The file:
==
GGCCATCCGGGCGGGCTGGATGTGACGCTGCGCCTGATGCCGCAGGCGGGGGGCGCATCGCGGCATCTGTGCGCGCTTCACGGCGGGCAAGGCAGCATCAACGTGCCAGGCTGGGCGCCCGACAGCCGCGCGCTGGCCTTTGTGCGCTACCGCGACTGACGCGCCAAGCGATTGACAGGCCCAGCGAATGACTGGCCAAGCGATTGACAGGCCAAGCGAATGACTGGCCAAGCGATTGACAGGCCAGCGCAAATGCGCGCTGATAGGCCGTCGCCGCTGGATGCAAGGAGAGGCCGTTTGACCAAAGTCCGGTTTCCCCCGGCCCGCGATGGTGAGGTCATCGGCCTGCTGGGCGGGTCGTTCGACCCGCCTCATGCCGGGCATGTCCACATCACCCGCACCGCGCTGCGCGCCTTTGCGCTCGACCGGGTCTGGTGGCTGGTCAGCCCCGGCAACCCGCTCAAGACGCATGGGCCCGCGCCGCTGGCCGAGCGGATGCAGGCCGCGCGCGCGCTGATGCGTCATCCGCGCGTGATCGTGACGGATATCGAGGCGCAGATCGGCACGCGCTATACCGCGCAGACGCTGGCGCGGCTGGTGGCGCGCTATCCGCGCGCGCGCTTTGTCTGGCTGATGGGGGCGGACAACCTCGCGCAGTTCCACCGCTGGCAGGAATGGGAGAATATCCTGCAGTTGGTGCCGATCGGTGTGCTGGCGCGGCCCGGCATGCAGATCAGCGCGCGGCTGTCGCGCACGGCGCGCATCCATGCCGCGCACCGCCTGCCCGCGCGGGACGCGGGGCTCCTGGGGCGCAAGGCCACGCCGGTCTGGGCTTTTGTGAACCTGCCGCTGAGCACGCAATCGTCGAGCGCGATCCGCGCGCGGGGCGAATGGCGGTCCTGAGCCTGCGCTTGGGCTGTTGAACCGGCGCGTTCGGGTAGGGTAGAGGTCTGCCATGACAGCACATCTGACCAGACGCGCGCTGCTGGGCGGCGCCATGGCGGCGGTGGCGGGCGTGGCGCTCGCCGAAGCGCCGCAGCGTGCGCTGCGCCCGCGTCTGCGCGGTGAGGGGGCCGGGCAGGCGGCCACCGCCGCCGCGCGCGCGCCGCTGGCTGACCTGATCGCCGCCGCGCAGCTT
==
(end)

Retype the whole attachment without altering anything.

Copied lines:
GGCCATCCGGGCGGGCTGGATGTGACGCTGCGCCTGATGCCGCAGGCGGGGGGCGCATCGCGGCATCTGTGCGCGCTTCACGGCGGGCAAGGCAGCATCAACGTGCCAGGCTGGGCGCCCGACAGCCGCGCGCTGGCCTTTGTGCGCTACCGCGACTGACGCGCCAAGCGATTGACAGGCCCAGCGAATGACTGGCCAAGCGATTGACAGGCCAAGCGAATGACTGGCCAAGCGATTGACAGGCCAGCGCAAATGCGCGCTGATAGGCCGTCGCCGCTGGATGCAAGGAGAGGCCGTTTGACCAAAGTCCGGTTTCCCCCGGCCCGCGATGGTGAGGTCATCGGCCTGCTGGGCGGGTCGTTCGACCCGCCTCATGCCGGGCATGTCCACATCACCCGCACCGCGCTGCGCGCCTTTGCGCTCGACCGGGTCTGGTGGCTGGTCAGCCCCGGCAACCCGCTCAAGACGCATGGGCCCGCGCCGCTGGCCGAGCGGATGCAGGCCGCGCGCGCGCTGATGCGTCATCCGCGCGTGATCGTGACGGATATCGAGGCGCAGATCGGCACGCGCTATACCGCGCAGACGCTGGCGCGGCTGGTGGCGCGCTATCCGCGCGCGCGCTTTGTCTGGCTGATGGGGGCGGACAACCTCGCGCAGTTCCACCGCTGGCAGGAATGGGAGAATATCCTGCAGTTGGTGCCGATCGGTGTGCTGGCGCGGCCCGGCATGCAGATCAGCGCGCGGCTGTCGCGCACGGCGCGCATCCATGCCGCGCACCGCCTGCCCGCGCGGGACGCGGGGCTCCTGGGGCGCAAGGCCACGCCGGTCTGGGCTTTTGTGAACCTGCCGCTGAGCACGCAATCGTCGAGCGCGATCCGCGCGCGGGGCGAATGGCGGTCCTGAGCCTGCGCTTGGGCTGTTGAACCGGCGCGTTCGGGTAGGGTAGAGGTCTGCCATGACAGCACATCTGACCAGACGCGCGCTGCTGGGCGGCGCCATGGCGGCGGTGGCGGGCGTGGCGCTCGCCGAAGCGCCGCAGCGTGCGCTGCGCCCGCGTCTGCGCGGTGAGGGGGCCGGGCAGGCGGCCACCGCCGCCGCGCGCGCGCCGCTGGCTGACCTGATCGCCGCCGCGCAGCTT